The Red Army’s violent past leaves a distinctly bloody taste in the mouth

Tropical green foliage does little to hide the stark horror of a decaying concrete prison built by the bloody hands of Pol Pot and his Red Army. You can hear the screams echo still. Wandering the levels, one finds cells divided floor to ceiling by brick and wood, barricades acting as temporary homes to the accused rebels, rebels chained to the cold stone floor awaiting their personal integration.

...

A processing room, interrogation chamber, confession box, call it what you will. A solitary iron bed frame as naked as the soul shackled to it stands alone in the silent room. What little light falls through the shuttered and barred window highlights the stark rusted metal once spattered with glistening blood, life force dripping from a battered pulp of an unrecognizable human form raggedly gasping for air.

There is no re-education in this place, only forced admissions of an unfounded guilt worthy of a death sentence. A guilt shared by over 1,700,000 men, women and children, a guilt of being educated, free and ultimately unworthy of the Red Army’s redemption. A guilt of essentially being human. The punishment is unavoidable death by the most inhumane means; of hacking and slashing and hanging and raw chemical intoxication until final ragged breaths are drawn, bodies clinging on to life but crushed at the bottom of a hundred other buried souls, deep below the surface forever more. A curtain is finally drawn, but as the light fades but there is no applause, only silence.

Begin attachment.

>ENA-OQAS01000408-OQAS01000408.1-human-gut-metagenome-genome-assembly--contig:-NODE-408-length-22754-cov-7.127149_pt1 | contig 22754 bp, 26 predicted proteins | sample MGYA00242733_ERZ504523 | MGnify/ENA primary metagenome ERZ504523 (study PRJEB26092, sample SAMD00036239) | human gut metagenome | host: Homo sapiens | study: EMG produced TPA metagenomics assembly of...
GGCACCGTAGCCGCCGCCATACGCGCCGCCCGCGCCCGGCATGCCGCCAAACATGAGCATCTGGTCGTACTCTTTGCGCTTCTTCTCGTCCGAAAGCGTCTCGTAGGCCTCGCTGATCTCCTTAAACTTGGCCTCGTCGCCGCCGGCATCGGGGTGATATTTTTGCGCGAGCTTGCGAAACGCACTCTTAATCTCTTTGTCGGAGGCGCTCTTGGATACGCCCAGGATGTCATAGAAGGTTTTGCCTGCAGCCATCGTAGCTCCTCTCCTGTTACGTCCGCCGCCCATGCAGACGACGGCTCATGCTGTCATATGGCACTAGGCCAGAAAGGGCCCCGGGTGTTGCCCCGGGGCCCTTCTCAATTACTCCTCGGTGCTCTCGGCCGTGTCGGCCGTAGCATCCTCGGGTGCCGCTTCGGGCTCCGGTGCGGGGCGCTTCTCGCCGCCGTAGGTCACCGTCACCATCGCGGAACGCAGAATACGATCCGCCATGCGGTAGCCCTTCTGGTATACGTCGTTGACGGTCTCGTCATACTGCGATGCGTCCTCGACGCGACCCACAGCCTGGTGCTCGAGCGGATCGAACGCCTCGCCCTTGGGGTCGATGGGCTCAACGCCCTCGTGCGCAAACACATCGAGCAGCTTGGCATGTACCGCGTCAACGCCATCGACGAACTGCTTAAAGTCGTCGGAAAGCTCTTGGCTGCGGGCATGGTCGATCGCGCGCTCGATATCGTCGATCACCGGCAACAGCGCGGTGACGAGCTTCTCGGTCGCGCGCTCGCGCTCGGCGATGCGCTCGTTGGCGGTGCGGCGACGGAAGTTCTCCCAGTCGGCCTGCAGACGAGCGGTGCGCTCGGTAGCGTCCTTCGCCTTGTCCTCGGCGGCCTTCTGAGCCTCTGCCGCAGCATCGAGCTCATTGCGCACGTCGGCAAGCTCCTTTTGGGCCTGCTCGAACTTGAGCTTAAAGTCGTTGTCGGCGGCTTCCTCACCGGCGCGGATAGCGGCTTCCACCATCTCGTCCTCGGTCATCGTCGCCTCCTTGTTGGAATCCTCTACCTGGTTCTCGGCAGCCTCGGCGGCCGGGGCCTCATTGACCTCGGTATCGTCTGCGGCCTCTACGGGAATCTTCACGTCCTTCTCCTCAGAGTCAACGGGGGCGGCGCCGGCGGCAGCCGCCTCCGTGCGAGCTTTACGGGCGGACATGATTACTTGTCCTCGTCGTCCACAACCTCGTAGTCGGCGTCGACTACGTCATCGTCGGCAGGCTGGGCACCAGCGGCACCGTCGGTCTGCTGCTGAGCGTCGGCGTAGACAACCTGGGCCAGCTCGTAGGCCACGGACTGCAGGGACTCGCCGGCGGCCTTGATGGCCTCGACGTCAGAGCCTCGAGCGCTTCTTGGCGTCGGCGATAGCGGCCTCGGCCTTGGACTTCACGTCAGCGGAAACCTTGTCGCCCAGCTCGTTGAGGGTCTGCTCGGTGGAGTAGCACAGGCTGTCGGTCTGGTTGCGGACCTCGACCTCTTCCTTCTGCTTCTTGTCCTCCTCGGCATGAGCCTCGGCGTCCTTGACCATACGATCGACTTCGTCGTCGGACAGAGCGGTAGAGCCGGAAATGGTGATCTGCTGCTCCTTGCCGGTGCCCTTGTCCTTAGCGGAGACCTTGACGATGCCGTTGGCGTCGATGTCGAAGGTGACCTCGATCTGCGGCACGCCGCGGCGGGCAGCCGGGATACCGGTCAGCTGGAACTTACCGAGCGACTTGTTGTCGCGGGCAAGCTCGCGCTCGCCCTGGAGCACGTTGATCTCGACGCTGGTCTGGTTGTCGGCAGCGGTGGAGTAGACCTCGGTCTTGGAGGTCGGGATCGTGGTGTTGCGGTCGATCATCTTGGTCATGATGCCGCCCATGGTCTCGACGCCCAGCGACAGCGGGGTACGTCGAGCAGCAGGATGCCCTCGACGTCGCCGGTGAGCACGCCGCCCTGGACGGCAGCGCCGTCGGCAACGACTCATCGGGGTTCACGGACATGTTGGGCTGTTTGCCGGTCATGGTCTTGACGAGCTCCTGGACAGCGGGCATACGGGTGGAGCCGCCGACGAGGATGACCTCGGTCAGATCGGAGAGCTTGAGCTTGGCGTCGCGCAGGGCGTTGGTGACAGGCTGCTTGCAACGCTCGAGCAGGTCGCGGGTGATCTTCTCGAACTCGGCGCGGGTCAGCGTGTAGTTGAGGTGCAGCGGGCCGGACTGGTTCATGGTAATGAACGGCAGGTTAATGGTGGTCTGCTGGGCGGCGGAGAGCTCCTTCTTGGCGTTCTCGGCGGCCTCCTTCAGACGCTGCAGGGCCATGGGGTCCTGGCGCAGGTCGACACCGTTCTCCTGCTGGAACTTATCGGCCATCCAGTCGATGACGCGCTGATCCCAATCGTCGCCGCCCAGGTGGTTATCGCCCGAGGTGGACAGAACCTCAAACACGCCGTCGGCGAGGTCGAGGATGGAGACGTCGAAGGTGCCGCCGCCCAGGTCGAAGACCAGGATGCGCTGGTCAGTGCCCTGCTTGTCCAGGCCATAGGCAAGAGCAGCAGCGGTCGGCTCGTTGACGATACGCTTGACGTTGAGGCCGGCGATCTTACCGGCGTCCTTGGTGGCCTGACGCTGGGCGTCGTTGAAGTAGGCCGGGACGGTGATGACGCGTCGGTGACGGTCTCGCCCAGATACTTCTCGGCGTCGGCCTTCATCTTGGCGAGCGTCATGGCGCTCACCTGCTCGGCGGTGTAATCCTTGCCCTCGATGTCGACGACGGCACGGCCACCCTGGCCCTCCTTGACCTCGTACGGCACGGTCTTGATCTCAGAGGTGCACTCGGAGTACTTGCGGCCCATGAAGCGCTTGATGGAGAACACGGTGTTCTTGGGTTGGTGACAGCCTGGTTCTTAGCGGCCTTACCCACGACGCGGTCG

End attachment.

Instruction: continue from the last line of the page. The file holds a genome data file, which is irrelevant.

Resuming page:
Time erodes virulent passion, ushers away outdated evil, condemns and punishes those who sought to rule in vein, but history lives on forever. Saturated graves littered with horrifying evidence of mass cruelty remain visible to the hordes of tourists learning anew of the Red Army’s genocidal attempt at reaching for a Utopian state. No one will forget. In Cambodia, only anger and fear remain, a fear of returning to the dark days, another attempt at Utopia. A fear all too real in this state they still call Kampuchea.

Barnaby Jaco Skinner

Barnaby Jaco Skinner

Full time photographer & publications specialist

I’m a professional photographer and artist. I’ve worked and lived around the world, spending most of my adult life on the run from conformity and routine; it’s a lifestyle that lends itself well to exploring this vast Earth we call home. This virtual place is home to some of my latest work and acts as a portal for business and workshop clients.

Pin It on Pinterest

Share This